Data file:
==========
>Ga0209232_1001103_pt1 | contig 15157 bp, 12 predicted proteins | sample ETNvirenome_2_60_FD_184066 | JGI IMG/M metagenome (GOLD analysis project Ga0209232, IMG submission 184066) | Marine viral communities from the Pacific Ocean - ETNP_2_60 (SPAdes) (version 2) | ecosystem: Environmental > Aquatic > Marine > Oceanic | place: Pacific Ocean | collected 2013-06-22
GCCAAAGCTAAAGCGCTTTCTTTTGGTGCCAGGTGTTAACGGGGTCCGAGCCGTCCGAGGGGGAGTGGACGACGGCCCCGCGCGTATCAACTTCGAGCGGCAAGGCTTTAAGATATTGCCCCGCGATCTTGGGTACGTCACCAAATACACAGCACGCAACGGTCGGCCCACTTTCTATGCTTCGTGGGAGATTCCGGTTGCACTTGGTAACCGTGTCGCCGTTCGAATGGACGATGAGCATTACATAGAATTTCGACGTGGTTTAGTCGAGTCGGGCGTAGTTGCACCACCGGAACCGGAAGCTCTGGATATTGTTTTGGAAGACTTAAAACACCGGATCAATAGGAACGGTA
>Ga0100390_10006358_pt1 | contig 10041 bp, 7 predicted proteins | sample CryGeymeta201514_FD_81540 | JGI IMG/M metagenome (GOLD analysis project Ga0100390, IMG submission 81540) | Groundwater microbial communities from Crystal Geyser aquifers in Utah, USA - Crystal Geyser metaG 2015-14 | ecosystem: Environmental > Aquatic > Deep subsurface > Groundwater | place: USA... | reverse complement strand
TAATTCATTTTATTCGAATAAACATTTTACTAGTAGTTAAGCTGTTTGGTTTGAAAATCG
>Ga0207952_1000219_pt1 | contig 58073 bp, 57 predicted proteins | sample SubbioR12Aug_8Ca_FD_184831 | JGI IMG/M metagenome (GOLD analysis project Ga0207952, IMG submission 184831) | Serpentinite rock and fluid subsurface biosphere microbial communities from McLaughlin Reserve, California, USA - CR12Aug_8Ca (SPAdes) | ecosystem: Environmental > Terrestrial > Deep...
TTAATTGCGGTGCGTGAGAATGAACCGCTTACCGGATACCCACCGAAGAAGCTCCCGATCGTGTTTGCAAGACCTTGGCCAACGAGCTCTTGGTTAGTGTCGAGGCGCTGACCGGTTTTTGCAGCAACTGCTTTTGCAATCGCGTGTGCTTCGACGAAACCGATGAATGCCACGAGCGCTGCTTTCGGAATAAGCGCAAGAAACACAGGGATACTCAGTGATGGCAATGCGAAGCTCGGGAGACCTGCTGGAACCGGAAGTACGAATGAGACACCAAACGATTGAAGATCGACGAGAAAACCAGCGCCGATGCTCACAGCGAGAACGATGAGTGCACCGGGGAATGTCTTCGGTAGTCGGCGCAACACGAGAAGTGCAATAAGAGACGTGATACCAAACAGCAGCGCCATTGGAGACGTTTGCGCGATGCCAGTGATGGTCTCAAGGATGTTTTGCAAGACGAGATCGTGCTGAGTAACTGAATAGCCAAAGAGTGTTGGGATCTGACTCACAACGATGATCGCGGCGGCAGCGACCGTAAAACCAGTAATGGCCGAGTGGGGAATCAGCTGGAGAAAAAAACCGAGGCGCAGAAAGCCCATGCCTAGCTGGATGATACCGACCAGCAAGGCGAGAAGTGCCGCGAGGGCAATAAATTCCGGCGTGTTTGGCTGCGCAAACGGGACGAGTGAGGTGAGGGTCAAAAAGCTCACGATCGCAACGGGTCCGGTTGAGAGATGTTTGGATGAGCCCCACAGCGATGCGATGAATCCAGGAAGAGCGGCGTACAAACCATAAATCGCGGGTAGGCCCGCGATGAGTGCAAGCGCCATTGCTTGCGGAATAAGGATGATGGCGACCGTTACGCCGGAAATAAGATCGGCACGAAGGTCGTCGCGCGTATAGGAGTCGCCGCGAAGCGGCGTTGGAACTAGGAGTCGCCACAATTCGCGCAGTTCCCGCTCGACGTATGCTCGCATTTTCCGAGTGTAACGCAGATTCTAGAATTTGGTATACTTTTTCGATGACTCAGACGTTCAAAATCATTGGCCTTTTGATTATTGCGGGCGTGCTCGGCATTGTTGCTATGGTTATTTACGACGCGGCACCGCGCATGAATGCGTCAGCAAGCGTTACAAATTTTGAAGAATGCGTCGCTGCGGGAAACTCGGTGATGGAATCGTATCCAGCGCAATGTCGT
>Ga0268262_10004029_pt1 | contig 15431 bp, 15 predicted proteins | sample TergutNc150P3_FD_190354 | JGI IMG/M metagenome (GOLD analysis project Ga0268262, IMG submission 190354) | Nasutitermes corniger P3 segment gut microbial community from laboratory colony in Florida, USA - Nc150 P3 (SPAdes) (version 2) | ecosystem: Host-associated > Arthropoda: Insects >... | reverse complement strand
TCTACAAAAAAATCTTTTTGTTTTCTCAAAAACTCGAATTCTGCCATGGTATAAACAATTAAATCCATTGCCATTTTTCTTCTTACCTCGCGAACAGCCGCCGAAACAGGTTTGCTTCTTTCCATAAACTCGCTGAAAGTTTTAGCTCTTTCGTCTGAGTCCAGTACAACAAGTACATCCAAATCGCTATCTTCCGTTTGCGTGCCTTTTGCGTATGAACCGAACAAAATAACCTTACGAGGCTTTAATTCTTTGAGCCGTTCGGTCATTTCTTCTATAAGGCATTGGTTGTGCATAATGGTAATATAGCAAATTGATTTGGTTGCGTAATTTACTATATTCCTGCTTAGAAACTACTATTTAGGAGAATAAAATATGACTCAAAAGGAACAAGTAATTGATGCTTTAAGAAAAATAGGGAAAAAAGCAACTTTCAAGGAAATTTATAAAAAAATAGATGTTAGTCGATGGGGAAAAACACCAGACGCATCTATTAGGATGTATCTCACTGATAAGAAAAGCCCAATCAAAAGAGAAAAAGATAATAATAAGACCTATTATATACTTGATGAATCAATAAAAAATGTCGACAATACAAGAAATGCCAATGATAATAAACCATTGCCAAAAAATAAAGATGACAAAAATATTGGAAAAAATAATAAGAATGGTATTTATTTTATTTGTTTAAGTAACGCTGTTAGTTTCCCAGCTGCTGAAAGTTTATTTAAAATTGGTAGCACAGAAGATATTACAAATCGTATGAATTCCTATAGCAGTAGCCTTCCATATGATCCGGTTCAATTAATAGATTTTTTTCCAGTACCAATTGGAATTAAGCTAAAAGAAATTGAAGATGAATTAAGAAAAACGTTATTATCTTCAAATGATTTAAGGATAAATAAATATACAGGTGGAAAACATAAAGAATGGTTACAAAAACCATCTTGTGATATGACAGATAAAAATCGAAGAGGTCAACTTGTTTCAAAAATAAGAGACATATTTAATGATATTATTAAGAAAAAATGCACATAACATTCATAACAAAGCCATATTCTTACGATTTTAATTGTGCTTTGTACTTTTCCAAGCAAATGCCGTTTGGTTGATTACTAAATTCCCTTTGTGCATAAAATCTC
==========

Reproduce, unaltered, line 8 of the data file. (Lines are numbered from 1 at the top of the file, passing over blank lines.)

TCTACAAAAAAATCTTTTTGTTTTCTCAAAAACTCGAATTCTGCCATGGTATAAACAATTAAATCCATTGCCATTTTTCTTCTTACCTCGCGAACAGCCGCCGAAACAGGTTTGCTTCTTTCCATAAACTCGCTGAAAGTTTTAGCTCTTTCGTCTGAGTCCAGTACAACAAGTACATCCAAATCGCTATCTTCCGTTTGCGTGCCTTTTGCGTATGAACCGAACAAAATAACCTTACGAGGCTTTAATTCTTTGAGCCGTTCGGTCATTTCTTCTATAAGGCATTGGTTGTGCATAATGGTAATATAGCAAATTGATTTGGTTGCGTAATTTACTATATTCCTGCTTAGAAACTACTATTTAGGAGAATAAAATATGACTCAAAAGGAACAAGTAATTGATGCTTTAAGAAAAATAGGGAAAAAAGCAACTTTCAAGGAAATTTATAAAAAAATAGATGTTAGTCGATGGGGAAAAACACCAGACGCATCTATTAGGATGTATCTCACTGATAAGAAAAGCCCAATCAAAAGAGAAAAAGATAATAATAAGACCTATTATATACTTGATGAATCAATAAAAAATGTCGACAATACAAGAAATGCCAATGATAATAAACCATTGCCAAAAAATAAAGATGACAAAAATATTGGAAAAAATAATAAGAATGGTATTTATTTTATTTGTTTAAGTAACGCTGTTAGTTTCCCAGCTGCTGAAAGTTTATTTAAAATTGGTAGCACAGAAGATATTACAAATCGTATGAATTCCTATAGCAGTAGCCTTCCATATGATCCGGTTCAATTAATAGATTTTTTTCCAGTACCAATTGGAATTAAGCTAAAAGAAATTGAAGATGAATTAAGAAAAACGTTATTATCTTCAAATGATTTAAGGATAAATAAATATACAGGTGGAAAACATAAAGAATGGTTACAAAAACCATCTTGTGATATGACAGATAAAAATCGAAGAGGTCAACTTGTTTCAAAAATAAGAGACATATTTAATGATATTATTAAGAAAAAATGCACATAACATTCATAACAAAGCCATATTCTTACGATTTTAATTGTGCTTTGTACTTTTCCAAGCAAATGCCGTTTGGTTGATTACTAAATTCCCTTTGTGCATAAAATCTC